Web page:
I’m not sure about the rest of you, but I love Thanksgiving.
Perhaps it’s the simplicity of it that appeals to me so. A day of simply taking a moment to recount our blessings and surround ourselves with those we love. There are no religious complications or gifts necessary. It is just simply a day of gratitude.
Sure, there is historical value and that is important as well, but that is not really my thing. So I’ll save the significance of the day and its history to the more knowledgeable and passionate.
While I may love Thanksgiving, I am not a fan of cooking large meals for groups of people. I’m more of an hors d’oeuvres slash Crockpot slash breakfast casserole type of hostess.
Slaving over a meal and timing each course just right is not something I find enjoyable. As an extreme Type A personality, I struggle with the notion that everything may not be served up at the same temperature and to be honest, that in and of itself drives me bananas.
I also have a love of television and cinema. My favorites always seem to involve families and relationships. There is just something about watching the dynamic between a large family or close friendship on the screen that resonates deeply with me. I love the sounds of a house filled with people of varying ages, generations and backgrounds.
This brings me to the notion I had several months ago of hosting Thanksgiving dinner at our home. For some, I am sure this is a given, where else would you go?
Remember I am not a fan of cooking large meals. My first soiree with Thanksgiving dinner was 20 years ago. It was my first Thanksgiving as Mrs. Kelly Hammond and it seemed the right thing to do. Boy was I wrong.
My mother was more than happy to lend a hand and teach me ‘how Thanksgiving is done, in OUR family.’ This included reporting to the kitchen at 6 a.m. to get everything started and everything was to be made that morning and from scratch.
Now, looking back I was not only young and dumb, but just plain crazy.
But I digress … a bit.
Following a trip to the movies with some girlfriends in late summer, I decided to once again give Thanksgiving a crack. As I sat in the theatre, I began feeling a bit nostalgic about life in general and felt it was time to graciously release my mother from one of the four major holidays she hosts for our family each year.
Within days of that outing, I informed my mother of my intention. Disguising her shock through a bright cheery smile, she accepted my invitation and asked what she could bring. This time around, I would be in this alone.
I also invited another family, who we have become quite close to in the past year. Honestly, I wanted to invite several families we have become close with as of late, but my head reminded me I was not yet ready.
So, the plan was in place. Side dishes were assigned to my mother and girlfriend and I took on the basics. My mother informed me a 20-pound turkey would be necessary and my son reminded me that I had to have mashed potatoes. My husband of course put in his bid for stuffing and I was insistent on having a green salad.
The menu was in place, dinner time set and grocery shopping done. Everything seemed just perfect until the Wednesday prior to Thanksgiving.
Early that Wednesday evening I paid a visit to my Facebook page and noticed many of my friends had begun cooking. Really? I recall thinking, you can do that?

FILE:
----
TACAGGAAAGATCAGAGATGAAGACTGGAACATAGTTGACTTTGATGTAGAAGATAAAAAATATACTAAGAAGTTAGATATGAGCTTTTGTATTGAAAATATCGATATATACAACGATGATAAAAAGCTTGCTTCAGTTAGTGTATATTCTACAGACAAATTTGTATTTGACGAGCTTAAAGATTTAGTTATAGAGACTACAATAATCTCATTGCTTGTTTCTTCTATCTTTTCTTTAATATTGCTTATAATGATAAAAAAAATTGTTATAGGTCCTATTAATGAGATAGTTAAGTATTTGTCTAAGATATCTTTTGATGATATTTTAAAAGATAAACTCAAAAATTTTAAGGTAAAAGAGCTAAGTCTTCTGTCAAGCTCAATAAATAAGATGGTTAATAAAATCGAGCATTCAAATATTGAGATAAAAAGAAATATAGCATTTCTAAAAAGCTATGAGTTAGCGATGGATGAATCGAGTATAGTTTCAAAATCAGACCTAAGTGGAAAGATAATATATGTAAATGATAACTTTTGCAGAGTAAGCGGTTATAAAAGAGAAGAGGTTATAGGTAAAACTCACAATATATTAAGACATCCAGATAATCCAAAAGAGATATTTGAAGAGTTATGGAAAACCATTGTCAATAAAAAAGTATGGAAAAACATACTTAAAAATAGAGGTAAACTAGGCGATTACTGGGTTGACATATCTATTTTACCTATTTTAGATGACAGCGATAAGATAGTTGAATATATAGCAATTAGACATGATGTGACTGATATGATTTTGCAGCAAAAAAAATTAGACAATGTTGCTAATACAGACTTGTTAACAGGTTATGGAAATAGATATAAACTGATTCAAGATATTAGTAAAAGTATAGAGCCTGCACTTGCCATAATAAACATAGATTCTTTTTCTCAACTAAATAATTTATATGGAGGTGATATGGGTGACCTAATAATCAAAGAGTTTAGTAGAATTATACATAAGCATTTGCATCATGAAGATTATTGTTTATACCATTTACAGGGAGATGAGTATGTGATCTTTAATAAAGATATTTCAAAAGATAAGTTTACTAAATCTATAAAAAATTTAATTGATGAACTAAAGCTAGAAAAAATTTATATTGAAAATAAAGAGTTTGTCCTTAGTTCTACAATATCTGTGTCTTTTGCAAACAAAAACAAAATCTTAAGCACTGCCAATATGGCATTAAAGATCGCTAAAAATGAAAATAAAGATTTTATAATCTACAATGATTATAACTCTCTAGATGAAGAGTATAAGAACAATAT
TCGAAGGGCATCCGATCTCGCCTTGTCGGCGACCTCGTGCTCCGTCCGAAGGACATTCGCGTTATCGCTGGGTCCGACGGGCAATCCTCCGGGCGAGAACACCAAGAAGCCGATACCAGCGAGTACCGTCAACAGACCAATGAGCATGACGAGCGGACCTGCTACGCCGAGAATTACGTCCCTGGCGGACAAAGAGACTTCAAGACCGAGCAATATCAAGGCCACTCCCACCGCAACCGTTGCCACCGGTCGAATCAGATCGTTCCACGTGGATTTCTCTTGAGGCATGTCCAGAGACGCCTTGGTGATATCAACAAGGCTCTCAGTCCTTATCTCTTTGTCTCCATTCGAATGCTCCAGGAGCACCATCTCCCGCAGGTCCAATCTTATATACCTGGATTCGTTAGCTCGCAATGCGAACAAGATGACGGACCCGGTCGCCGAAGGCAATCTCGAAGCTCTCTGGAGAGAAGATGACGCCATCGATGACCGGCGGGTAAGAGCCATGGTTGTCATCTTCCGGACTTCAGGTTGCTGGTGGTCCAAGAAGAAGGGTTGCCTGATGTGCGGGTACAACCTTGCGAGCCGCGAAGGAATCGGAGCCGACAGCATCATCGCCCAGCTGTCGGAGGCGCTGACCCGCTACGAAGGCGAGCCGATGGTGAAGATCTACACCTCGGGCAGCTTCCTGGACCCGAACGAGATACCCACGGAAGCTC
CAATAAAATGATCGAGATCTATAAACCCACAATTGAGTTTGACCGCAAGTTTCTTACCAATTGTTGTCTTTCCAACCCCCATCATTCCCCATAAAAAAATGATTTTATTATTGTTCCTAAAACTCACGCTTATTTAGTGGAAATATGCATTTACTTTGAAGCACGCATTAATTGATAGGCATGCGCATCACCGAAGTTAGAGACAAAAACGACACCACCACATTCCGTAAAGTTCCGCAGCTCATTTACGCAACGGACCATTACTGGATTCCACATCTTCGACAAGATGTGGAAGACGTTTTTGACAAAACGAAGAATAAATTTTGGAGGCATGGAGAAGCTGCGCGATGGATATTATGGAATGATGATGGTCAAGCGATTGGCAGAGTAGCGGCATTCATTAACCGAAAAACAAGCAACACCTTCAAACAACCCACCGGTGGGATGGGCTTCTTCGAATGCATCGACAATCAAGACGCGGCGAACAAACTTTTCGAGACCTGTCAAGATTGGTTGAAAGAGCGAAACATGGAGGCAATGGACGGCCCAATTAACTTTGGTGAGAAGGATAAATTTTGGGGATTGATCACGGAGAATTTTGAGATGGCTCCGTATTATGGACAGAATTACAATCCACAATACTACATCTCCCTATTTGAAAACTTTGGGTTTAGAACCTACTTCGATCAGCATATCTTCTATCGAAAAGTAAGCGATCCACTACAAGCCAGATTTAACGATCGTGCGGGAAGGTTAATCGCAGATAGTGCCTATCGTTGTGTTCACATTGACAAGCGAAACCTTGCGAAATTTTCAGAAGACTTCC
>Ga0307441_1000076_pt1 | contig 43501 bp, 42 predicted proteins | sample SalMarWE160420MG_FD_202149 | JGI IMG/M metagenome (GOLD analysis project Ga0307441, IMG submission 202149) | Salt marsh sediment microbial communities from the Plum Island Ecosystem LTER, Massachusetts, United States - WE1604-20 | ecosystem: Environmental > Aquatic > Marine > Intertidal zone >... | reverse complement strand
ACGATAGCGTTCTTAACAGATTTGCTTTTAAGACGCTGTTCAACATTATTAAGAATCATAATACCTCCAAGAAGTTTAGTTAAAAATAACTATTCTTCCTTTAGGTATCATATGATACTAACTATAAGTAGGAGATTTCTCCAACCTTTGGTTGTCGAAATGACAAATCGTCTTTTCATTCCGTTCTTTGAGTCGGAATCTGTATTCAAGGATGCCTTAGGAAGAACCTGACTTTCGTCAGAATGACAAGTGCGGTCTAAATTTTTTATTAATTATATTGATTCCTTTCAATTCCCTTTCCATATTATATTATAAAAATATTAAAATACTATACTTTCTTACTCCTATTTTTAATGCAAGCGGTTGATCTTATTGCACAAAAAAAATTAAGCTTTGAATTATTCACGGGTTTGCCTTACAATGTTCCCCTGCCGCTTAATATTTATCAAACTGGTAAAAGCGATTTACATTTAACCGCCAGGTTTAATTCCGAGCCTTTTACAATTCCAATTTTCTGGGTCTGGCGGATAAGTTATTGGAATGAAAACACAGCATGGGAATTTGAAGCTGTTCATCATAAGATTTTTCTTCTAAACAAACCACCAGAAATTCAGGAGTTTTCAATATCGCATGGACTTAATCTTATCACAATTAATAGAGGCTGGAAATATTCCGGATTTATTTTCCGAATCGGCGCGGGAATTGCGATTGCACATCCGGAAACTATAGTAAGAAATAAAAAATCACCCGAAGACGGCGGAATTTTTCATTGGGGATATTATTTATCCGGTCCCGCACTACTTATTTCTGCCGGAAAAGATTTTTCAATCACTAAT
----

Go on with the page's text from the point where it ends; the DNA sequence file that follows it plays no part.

Still unsure of what to do with the turkey and not wanting to ask my mother for any help, I turned to my ‘friends.’
The first question came in the way of what to prep the day before. Within moments friends from as far as Kansas and as close as three blocks from my house, gave their opinions. As my phone made sounds with each post, indicating a response to my inquiry, my husband looked at me with concern.
“It’s my peeps,” I told him happily. “They’re helping me out in a pinch. I love Facebook.”
And that they did. The following day, just prior to everyone arriving, we watched the parade, ran the vacuum and gussied ourselves up. The Hammonds were ready to once again host Thanksgiving.
Of course as everyone arrived, bearing their contributions to the dinner table a bit of havoc ensued. How would we heat it all in one oven and serve it all at the right temp? More importantly, was the turkey done? Where was the thingy that was supposed to pop-up?
My mother patiently checked everything, as I outed myself to my girlfriend.
“I don’t cook,” I stated. And, being the great friend that she is, she simply giggled, shrugged and put herself to work making the salad.
As the day concluded, the dishes were washed and coats collected as people headed home, I felt genuine happy. The day after all was about more than the food or the perfect meal.
Quite simply, it was about the sounds. The sounds that came from down the hall as the children played, or from the living room as the guys watched the football games. Then there were the sounds that came from the kitchen as we tried to orchestrate the varying side dishes. Most importantly it was the sounds of banter, laughter and joy as we all surrounded the table, that helped best recall all my blessings.
Blessings, which surrounded me that day, as well as the day before as I frantically began thinking of the day to come. The blessing, which is my life and I am so very grateful for on each day that I am allowed to live it. I am indeed grateful for my very simple, yet abundant life.
Teresa Hammond is a staff reporter for The Oakdale Leader, The Riverbank News and The Escalon Times. She may be reached at firstname.lastname@example.org or by calling 847-3021.